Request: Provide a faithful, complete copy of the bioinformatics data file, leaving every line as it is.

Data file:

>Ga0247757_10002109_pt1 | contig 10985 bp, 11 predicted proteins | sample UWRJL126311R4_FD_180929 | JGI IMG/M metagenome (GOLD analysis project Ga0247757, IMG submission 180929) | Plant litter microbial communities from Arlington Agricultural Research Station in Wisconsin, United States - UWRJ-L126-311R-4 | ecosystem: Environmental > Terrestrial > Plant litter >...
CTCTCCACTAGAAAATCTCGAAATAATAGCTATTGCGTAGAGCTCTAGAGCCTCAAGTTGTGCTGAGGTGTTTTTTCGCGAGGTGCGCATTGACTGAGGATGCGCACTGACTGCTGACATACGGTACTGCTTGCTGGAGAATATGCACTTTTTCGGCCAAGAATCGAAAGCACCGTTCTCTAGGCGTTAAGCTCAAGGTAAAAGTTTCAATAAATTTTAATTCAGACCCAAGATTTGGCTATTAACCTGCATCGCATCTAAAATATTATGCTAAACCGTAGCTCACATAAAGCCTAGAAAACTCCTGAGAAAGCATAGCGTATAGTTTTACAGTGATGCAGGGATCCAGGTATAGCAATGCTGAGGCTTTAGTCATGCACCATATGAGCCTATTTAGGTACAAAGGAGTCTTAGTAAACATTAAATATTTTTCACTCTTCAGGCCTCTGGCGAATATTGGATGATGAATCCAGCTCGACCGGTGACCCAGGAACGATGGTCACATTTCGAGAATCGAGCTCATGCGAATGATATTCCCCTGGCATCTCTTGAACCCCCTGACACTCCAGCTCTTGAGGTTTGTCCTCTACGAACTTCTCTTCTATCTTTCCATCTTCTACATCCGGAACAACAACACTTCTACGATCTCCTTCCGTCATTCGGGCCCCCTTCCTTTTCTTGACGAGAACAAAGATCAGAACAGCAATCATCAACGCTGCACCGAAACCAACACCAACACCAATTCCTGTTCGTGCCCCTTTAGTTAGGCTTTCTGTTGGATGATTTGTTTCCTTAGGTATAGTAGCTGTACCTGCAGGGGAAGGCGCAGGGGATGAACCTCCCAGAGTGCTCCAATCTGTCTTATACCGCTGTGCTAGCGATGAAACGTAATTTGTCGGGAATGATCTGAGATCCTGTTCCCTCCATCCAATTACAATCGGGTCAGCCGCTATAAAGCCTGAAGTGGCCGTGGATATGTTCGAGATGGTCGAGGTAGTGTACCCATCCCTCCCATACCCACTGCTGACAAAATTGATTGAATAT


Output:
>Ga0247757_10002109_pt1 | contig 10985 bp, 11 predicted proteins | sample UWRJL126311R4_FD_180929 | JGI IMG/M metagenome (GOLD analysis project Ga0247757, IMG submission 180929) | Plant litter microbial communities from Arlington Agricultural Research Station in Wisconsin, United States - UWRJ-L126-311R-4 | ecosystem: Environmental > Terrestrial > Plant litter >...
CTCTCCACTAGAAAATCTCGAAATAATAGCTATTGCGTAGAGCTCTAGAGCCTCAAGTTGTGCTGAGGTGTTTTTTCGCGAGGTGCGCATTGACTGAGGATGCGCACTGACTGCTGACATACGGTACTGCTTGCTGGAGAATATGCACTTTTTCGGCCAAGAATCGAAAGCACCGTTCTCTAGGCGTTAAGCTCAAGGTAAAAGTTTCAATAAATTTTAATTCAGACCCAAGATTTGGCTATTAACCTGCATCGCATCTAAAATATTATGCTAAACCGTAGCTCACATAAAGCCTAGAAAACTCCTGAGAAAGCATAGCGTATAGTTTTACAGTGATGCAGGGATCCAGGTATAGCAATGCTGAGGCTTTAGTCATGCACCATATGAGCCTATTTAGGTACAAAGGAGTCTTAGTAAACATTAAATATTTTTCACTCTTCAGGCCTCTGGCGAATATTGGATGATGAATCCAGCTCGACCGGTGACCCAGGAACGATGGTCACATTTCGAGAATCGAGCTCATGCGAATGATATTCCCCTGGCATCTCTTGAACCCCCTGACACTCCAGCTCTTGAGGTTTGTCCTCTACGAACTTCTCTTCTATCTTTCCATCTTCTACATCCGGAACAACAACACTTCTACGATCTCCTTCCGTCATTCGGGCCCCCTTCCTTTTCTTGACGAGAACAAAGATCAGAACAGCAATCATCAACGCTGCACCGAAACCAACACCAACACCAATTCCTGTTCGTGCCCCTTTAGTTAGGCTTTCTGTTGGATGATTTGTTTCCTTAGGTATAGTAGCTGTACCTGCAGGGGAAGGCGCAGGGGATGAACCTCCCAGAGTGCTCCAATCTGTCTTATACCGCTGTGCTAGCGATGAAACGTAATTTGTCGGGAATGATCTGAGATCCTGTTCCCTCCATCCAATTACAATCGGGTCAGCCGCTATAAAGCCTGAAGTGGCCGTGGATATGTTCGAGATGGTCGAGGTAGTGTACCCATCCCTCCCATACCCACTGCTGACAAAATTGATTGAATAT